I suggest that the first thing a person does is this — don't worry about who is and isn't "real" and attach that to the term Yoga.

    If you don't find your teacher appropriately dressed, dieted, or behaved — don't take their classes. Don't worry about whether or not it's "yoga" — worry about whether or not your yoga practice is working for you.

    If your practice isn't working for you, find a teacher whom you think is dressed, dieted and behaved properly, and study and practice with them. If your practice improves and you see the benefits of yoga, then great *you* can now determine whether or not *you* are "real."

    And here's my basic take: Yoga works. People who practice asana over time will experience the benefits of yoga. How it manifests in their lives and when is *their business* — this goes for teachers and students. The teacher in front of you may have spent her life dressed in the plainest garb to punish herself from the sexual abuse that she experienced as a child. Now, feeling liberated from that pain, wears fancy clothing in vibrant colors and lots of jewelry as an expression of her new-found freedom and self love — not because she is somehow "not yogic" or "less yogic" than someone who chooses a more simple form of dress as a matter of taste, or even someone who prefers a sportier form of dress as a matter of taste.

    We simply cannot assume that *any* of these things makes a person "real" or not or "yogic" or not.

    And in fact, it's really not our place to assume any of it anyway. All we need to do is trust the process. Everyone out there doing yoga is on a journey. So am I. So are you, if you practice. And that's really all there is to it.

    (Also, vegetarianism isn't required to teach yoga and never has been, as there are currently many sikh and hindu yoga teachers from india and nepal who eat meat and have for generations. It's really the most ridiculous claim.)

  6. jenifermparker says:

    Unless of course, the whole piece is in jest. In which case, comedians need to understand tone, and this tone comes off judge-y, not funny.

  7. Jade Doherty says:

    I don't think the quiz is particularly yogic, it sounds more like it's about being a good teacher, whatever you teach.

    I'm an English teacher in Spain and all of the things you mentioned are a massive part of my job. Granted my students don't care if I drink fizzy drinks, but the rest definitely apply.

    Being early, correcting mistakes, chatting to everyone to make them feel involved, remembering each student's particular difficulties with English and so on.

    I think we have a habit of yoga-fying everything, maybe someone just isn't a good teacher.

    That, or my company should pay me more 'cos I'm actually teaching yoga AND English.

  8. […] How Yogic Is Your Yoga Teacher? ~ Sue Fuller […]

  9. yogasamurai says:

    Sorry, how about "might not be suited to a teaching profession."

    In a properly accredited yoga teaching profession, with mandatory review, teachers would be evaluated and some who didn't measure up would lose their licenses to teach.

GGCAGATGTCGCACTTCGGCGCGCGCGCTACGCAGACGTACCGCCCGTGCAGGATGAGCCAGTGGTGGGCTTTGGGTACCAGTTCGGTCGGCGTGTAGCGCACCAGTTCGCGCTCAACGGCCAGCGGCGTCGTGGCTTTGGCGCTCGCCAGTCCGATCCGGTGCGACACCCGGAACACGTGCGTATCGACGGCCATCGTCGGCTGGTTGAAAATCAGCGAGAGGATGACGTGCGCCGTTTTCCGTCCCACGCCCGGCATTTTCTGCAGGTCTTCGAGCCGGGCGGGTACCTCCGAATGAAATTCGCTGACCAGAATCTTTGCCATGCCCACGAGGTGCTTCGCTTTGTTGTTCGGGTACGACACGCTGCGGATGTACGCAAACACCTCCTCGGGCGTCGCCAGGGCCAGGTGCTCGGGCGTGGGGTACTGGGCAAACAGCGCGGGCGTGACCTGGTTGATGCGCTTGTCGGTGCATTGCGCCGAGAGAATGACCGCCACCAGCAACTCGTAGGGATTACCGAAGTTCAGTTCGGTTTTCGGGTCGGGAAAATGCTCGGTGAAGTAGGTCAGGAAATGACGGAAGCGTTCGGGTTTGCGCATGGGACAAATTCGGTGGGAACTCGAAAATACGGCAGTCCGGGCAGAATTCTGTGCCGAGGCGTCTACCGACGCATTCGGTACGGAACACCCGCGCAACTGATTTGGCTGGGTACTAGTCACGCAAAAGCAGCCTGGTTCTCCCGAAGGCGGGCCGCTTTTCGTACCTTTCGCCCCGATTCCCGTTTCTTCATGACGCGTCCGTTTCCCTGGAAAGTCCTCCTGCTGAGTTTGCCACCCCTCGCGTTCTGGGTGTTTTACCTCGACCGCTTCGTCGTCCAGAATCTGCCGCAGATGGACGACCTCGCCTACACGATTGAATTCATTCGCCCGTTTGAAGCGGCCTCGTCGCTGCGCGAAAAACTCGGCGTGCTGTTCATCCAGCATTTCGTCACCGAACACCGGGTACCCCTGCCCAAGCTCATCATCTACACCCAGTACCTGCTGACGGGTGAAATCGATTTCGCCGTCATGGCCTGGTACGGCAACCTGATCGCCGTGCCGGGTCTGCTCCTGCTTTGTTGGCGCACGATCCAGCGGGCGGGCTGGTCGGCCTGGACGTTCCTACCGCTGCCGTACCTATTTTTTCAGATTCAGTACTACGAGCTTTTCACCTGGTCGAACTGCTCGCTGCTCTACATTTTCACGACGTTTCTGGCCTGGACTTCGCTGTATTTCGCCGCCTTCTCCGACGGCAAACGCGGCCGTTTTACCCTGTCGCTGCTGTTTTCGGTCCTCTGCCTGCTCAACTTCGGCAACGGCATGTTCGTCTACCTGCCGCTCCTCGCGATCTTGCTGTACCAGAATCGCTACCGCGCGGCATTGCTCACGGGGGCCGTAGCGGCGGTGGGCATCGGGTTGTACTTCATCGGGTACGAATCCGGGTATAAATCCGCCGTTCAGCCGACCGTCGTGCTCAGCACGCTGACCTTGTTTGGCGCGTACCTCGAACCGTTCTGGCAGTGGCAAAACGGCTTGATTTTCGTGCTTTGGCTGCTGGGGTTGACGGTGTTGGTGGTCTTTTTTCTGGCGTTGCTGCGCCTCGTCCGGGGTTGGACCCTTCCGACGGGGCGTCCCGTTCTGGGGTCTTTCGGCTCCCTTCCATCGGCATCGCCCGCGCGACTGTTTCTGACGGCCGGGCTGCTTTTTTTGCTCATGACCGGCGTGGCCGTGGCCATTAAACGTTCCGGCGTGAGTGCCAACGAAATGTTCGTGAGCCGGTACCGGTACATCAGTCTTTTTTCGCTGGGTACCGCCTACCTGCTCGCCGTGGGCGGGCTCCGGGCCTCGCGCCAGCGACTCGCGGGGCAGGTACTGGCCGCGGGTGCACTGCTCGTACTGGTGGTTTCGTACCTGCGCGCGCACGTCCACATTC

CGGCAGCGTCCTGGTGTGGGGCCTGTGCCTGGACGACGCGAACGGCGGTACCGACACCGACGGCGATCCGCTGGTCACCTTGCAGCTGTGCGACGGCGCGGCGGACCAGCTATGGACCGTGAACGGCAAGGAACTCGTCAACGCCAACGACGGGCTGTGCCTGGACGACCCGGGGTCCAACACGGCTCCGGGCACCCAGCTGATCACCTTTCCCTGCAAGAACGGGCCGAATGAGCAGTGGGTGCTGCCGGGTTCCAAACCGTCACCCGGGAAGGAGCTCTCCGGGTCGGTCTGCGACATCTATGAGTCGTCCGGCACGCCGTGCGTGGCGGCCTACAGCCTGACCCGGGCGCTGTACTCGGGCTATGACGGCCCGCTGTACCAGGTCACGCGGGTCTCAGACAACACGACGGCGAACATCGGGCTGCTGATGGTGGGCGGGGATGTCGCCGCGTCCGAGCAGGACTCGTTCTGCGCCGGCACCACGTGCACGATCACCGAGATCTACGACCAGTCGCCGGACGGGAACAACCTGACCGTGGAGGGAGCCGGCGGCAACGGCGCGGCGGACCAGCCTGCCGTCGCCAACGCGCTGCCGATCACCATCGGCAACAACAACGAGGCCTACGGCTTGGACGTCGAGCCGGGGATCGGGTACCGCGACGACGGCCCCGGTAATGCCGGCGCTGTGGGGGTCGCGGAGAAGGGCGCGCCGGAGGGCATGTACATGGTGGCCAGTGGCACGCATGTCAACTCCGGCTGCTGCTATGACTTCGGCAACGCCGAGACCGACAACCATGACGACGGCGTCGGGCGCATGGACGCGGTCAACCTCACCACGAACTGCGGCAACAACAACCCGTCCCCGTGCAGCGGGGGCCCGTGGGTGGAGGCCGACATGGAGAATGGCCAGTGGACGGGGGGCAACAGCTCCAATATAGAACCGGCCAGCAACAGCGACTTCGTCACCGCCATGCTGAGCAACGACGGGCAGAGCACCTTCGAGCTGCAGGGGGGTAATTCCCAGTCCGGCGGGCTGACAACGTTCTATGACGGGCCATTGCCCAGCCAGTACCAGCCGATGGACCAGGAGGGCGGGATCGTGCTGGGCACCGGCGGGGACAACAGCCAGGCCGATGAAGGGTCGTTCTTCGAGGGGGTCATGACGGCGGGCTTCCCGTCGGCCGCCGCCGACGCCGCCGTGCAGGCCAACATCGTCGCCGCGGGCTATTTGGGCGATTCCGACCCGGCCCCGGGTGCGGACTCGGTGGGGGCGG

Simple as that. Too much freelancing and lack of accountability right now.

  10. cathywaveyoga says:

    good change..
    wel, yes, that accredited yoga profession.. I agree.
    Iam not taking on that fight.
    I have taugh tin public education over 28 yrears, gone to grad school 4 yrs and taken countless additional professional development( required) ongoing..
    I have a BS in PE, Health.. my course work included a full year of cadave rlab anatomy.
    My yoga teachers have 299 hours, if that.

  11. Vision_Quest2 says:

    Curiously, a teacher type I have known are mostly B's and C's, but the C's were a put-on.

    You hang around them long enough, they fall in love with what's in your wallet.

    That's okay, most of them are not teaching directly to students anymore; a few became life coaches on the side.

    If the economy were better and yoga were not so (currently) popular, they would be teaching Hi-Lo aerobics over at Equinox or Exhale. They are not Yoga teachers, imho …. they can teach "yoga" with a small "y", may have been born 20 years too late to teach what they are really suited for … but, still, they can really teach their little hearts out …

    This too shall pass … that's when the bad apples become the applesauce they were meant to be …

  12. Dee says:

    First of all, Vedanta is not the philosophy of the yoga. Yoga is the philosophy of the yoga. Vedanta is one of the 6 darshanas or world-views/philosophies of orthodox Hinduism. Yoga, is another. With its own philosophy and it’s own text: the yoga sutras of patanjali. The theory of the three gunas or constituents of nature belongs to the samkhya philosophy, another of the darshanas, which, classical yoga follows. In fact, the methodology and philosophy of Vedanta can be said to be the complete opposite to that of yoga. Maybe you should get your facts straight before attempting to make your point. There are enough misconceptions with the subject as it is.

  13. travelling yogi says:

    It appears that this is just a fun piece, I like it 😉 I also studied with the Sivanada Organisation and they include Vedanta as their philosophy that supports their Hatha yoga and we did indeed study the Gunas and also Bhagavad Gita (which also details the gunas) it was all part of our yoga philosophy with the Sivananda Organisation. It's a short piece using the concept of the gunas and applying them to a diiferent experience. i like it, plus the writer does say "don't take it too seriously – there is no wrong or right" or words to that effect.

  14. travelling yogi says:

    just like to add that I double checked my Sivananda teachers manual – yes indeed the philosophy was Vedanta and also the three gunas are clearly described for the aspirant and also the teacher. The Bhagavad Gita also talks of the Gunas, so it appears that although the gunas might have their initial roots somewhere else there are also areas where they crossover and appear in other later publications of different teachings including Vedantic philosophy.